The Silver Bullet: Using Silver Diamine Fluoride to Arrest Caries
The constraints on treatment imposed by Covid-19 have lead to increased interest in minimally invasive techniques to stop decay until more extensive dental treatment is possible1. The use of Silver Diamine Fluoride (SDF) as a treatment to arrest dental caries was first recorded in Japan in 1969, but is now becoming more popular: it’s a low aerosol technique and is indicated for desensitisation of non-carious tooth lesions and molar incisor hypomineralisation2. WHO are recommending non-invasive restoration techniques such as SDF as a suitable approach for managing extensive caries or defective restorations causing pain during the Covid-19 pandemic3.
As well as arresting carious lesions in adults and children with high caries risk or difficult to control lesions, the treatment is also suitable for those who are unable to tolerate invasive treatment such as elderly populations or medically compromised patients2.
SDF is believed to be clinically more effective in preventing caries than fluoride varnish4. Application is easy, non-invasive, affordable and safe, and may avoid the need for local anaesthesia5.
What is silver diamine fluoride (SDF)?
SDF is colourless, odourless solution of silver, fluoride and ammonium ions containing a high concentration of fluoride ions (typically 44,800ppm). When placed on carious tissue, a series of chemical reactions take place which block dentinal tubules, kill bacteria, remineralise the tooth and inhibit collagen degradation.
The fluoride penetrates the dentine, and there is 2-3 times more fluoride retained in the tooth structure than where sodium fluoride varnish is used6.
The images below7 demonstrate how the silver fluoride and potassium iodide action in SDI’s Riva Star blocks tubules, helping to prevent sensitivity.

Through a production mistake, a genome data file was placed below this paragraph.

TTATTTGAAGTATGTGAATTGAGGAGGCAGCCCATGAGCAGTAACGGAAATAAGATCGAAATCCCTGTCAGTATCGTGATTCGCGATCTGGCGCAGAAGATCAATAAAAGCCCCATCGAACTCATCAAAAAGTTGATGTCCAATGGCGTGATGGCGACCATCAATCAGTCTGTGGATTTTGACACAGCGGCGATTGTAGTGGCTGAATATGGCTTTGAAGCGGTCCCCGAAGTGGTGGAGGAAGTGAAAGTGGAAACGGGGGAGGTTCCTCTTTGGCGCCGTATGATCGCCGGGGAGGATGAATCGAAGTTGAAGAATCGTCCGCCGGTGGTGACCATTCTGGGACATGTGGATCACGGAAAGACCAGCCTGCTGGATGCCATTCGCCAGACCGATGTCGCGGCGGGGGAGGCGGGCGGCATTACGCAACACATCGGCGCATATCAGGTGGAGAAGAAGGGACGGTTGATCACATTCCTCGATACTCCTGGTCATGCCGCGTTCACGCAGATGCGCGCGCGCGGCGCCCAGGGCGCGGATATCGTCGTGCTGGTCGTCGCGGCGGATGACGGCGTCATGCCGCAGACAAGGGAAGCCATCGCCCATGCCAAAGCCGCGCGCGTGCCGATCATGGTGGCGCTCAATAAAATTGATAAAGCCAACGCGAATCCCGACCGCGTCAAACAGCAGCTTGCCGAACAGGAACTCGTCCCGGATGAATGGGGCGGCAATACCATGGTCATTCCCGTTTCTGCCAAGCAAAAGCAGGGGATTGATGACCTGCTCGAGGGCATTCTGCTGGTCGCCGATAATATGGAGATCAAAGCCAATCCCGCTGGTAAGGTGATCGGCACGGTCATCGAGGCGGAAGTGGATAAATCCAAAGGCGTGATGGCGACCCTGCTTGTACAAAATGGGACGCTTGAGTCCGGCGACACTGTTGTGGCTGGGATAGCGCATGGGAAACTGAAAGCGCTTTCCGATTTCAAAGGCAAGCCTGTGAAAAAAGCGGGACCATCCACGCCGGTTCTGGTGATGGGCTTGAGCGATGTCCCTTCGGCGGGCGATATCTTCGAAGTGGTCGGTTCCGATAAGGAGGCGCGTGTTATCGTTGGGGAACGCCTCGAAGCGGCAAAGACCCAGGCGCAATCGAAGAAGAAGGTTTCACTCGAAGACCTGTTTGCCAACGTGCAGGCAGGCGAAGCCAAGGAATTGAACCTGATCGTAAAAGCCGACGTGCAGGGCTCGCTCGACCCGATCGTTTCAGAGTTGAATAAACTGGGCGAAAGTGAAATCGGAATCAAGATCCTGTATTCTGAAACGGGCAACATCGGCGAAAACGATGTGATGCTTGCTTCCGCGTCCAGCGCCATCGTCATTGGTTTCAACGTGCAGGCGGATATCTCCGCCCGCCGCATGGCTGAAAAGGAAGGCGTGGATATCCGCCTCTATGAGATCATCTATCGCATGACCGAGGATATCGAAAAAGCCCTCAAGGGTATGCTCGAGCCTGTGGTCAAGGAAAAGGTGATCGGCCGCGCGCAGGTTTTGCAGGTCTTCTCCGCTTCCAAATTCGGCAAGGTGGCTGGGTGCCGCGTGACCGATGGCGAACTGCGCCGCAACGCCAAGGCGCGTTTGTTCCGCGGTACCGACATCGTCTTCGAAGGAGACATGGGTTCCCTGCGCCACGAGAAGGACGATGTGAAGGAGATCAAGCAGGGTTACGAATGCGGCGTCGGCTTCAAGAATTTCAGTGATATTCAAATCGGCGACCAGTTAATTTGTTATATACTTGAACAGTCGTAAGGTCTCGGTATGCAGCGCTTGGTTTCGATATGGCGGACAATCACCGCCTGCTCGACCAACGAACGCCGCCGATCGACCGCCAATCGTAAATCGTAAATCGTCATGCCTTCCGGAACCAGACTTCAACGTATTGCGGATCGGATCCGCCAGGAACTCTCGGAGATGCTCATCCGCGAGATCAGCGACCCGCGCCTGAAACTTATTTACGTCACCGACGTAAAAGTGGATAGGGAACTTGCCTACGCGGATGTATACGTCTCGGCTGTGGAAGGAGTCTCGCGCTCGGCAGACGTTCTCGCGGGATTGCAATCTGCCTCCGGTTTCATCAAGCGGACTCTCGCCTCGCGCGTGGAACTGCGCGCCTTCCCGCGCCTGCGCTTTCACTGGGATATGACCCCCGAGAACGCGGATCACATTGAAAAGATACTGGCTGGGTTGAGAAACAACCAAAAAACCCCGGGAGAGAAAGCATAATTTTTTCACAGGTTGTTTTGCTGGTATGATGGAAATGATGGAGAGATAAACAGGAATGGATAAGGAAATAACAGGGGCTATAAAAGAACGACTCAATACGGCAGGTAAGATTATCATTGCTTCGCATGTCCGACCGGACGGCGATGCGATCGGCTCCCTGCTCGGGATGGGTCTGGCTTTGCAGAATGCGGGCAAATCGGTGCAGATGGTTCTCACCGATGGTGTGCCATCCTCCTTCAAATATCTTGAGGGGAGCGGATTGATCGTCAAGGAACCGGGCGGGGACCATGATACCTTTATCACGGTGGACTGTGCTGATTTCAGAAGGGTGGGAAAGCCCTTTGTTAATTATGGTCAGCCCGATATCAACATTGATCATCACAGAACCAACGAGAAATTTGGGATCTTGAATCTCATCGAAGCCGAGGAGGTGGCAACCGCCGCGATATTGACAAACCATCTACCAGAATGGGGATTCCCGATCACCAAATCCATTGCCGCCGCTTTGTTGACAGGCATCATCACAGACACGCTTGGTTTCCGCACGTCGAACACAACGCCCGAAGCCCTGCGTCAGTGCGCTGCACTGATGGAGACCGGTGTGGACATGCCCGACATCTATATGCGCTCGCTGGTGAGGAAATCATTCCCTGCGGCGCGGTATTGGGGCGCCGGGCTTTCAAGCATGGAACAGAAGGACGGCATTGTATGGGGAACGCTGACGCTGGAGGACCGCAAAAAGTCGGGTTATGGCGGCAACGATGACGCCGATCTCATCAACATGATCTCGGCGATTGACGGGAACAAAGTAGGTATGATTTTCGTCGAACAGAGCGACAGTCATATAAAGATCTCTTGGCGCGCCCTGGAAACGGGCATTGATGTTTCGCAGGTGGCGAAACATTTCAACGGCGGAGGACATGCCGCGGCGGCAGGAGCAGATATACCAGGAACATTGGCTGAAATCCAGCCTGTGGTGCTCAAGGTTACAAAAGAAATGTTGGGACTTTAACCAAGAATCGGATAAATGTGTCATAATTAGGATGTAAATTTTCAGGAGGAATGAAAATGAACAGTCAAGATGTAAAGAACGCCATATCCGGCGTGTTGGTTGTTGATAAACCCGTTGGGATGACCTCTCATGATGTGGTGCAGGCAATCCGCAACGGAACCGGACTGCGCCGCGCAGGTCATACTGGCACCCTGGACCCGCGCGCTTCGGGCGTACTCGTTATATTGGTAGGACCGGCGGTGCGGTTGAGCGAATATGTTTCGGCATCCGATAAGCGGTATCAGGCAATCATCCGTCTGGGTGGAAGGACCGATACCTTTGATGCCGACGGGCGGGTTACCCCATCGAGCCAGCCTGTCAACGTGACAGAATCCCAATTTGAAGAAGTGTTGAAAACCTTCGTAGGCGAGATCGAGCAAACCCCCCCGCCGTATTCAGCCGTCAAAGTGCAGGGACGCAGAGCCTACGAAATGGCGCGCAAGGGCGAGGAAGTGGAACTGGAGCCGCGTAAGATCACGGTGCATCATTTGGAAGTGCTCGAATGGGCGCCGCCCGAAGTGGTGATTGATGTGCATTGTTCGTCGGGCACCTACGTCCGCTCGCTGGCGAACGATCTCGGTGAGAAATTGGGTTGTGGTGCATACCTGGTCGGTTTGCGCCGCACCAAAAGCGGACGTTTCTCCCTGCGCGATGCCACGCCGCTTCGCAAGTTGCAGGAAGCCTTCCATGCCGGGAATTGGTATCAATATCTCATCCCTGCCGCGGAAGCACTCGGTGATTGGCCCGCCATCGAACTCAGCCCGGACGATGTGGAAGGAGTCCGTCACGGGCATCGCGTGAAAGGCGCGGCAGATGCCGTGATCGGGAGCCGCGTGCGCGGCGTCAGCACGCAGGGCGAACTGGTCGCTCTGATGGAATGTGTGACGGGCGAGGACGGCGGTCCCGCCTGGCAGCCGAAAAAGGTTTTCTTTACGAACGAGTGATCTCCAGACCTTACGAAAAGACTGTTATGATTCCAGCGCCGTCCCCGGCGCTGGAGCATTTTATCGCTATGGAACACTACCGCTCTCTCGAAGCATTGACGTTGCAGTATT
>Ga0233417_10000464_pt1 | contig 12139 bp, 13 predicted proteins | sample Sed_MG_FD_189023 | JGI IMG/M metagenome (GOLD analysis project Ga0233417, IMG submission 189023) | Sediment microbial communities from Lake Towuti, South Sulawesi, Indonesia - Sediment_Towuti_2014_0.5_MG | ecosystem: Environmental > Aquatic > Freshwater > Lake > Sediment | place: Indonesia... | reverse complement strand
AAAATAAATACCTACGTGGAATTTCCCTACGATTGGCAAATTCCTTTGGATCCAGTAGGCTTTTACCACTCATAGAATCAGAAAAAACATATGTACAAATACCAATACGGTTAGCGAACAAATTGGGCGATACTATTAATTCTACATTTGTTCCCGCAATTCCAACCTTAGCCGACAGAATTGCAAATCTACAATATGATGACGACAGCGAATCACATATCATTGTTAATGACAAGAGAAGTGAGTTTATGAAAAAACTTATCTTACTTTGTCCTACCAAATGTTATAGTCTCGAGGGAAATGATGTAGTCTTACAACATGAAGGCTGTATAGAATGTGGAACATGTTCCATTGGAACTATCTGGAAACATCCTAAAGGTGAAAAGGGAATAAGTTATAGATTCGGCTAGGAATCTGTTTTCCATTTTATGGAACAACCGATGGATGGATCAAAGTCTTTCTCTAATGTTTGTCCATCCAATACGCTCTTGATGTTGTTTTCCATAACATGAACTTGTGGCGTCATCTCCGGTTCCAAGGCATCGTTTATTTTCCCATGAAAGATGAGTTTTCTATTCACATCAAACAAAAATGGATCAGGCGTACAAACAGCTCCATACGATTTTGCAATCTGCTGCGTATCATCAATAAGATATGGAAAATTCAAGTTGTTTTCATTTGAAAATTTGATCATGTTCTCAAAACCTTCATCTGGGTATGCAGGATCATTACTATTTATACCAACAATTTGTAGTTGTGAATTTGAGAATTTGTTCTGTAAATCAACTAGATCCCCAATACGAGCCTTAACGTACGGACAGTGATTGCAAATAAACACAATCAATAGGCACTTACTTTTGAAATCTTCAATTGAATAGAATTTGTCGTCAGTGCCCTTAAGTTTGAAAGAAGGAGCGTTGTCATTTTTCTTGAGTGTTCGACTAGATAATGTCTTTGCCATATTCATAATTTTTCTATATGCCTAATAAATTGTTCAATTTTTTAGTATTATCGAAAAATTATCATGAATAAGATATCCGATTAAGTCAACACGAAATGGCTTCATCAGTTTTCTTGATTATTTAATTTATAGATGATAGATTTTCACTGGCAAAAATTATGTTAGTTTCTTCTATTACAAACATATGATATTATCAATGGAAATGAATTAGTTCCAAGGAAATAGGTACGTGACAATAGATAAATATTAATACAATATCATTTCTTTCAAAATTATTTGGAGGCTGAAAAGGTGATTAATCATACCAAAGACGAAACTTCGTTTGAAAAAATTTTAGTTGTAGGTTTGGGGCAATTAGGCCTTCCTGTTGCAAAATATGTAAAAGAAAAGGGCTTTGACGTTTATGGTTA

Will SDF stain carious tooth tissue black?
These reactions tend to have the side effect of staining carious lesions permanently black, which may be unacceptable to some patients. However, Riva Star has a patented two-step procedure to help minimise the risk of staining. By applying a solution of potassium iodide over the silver fluoride, a silver iodide creamy white precipitate is formed and then turns clear8, helping to avoid staining.
How long do the desensitising effects last?
The effect starts immediately after one application, and lasts for two years9.
How is Silver Diamine Fluoride licensed in the UK?
SDF is CE marked and licensed for sensitivity and as a cavity cleanser. Other use of SDF, including caries arrest, is therefore off-license prescribing. Hence MHRA guidelines must be followed: the clinician must decide that the treatment is in the patient’s best interest based on the best available evidence, and there being no suitable alternative6. The British Society of Paediatric Dentistry (BSPD) is campaigning for the technique to be licensed for the treatment of caries.
1) “SDF for effective treatment of dental caries in children” (Caroline Holland), BSPD, 24/06/20
2) “The use of SDF in dental practice” (Seifo, Robertsonm, MacLean et al), British Dental Journal 228, 75-81(2020)
3) “Considerations for the provision of essential oral health services in the context of COVID-19”, WHO, 03/08/20
4) “Silver diamine fluoride: a caries ‘silver-fluoride bullet’” (A Rosenblatt, TCM Stamford, R Niederman), Journal of Dental Research, 2009 Feb;88(2):116-25
5) “Evidence-Based Dentistry Update on Silver Diamine Fluoride” (Y O Crystal, R Niederman), Dental Clinics of North America, 2019 Jan;63(1):45-68.
6) “Covid-2019 – Time to use silver diamine fluoride for caries arrest in general dental practice?” (Timms L, Deery C, Stevens C, Rodd H), Dental Update, 2020 Sep;Vol 47, No 8:662-668
7) “Ion uptake into demineralized dentine from glass ionomer cement following pretreatment with silver fluoride and potassium iodide” (Knight GM, Mclntyre J, Craig G), Australian Dental Journal 2006;51 :23 7 -24l
8) “SDI Riva Star: Tooth densensitising agent” brochure, SDI, 11/2019
9) “Evaluation of the antimicrobial activity of combined silver diamine fluoride and potassium iodide as an endodontic medicament” (Heo J Tompkins GR, Love RM), University of Otago, New Zealand, 2010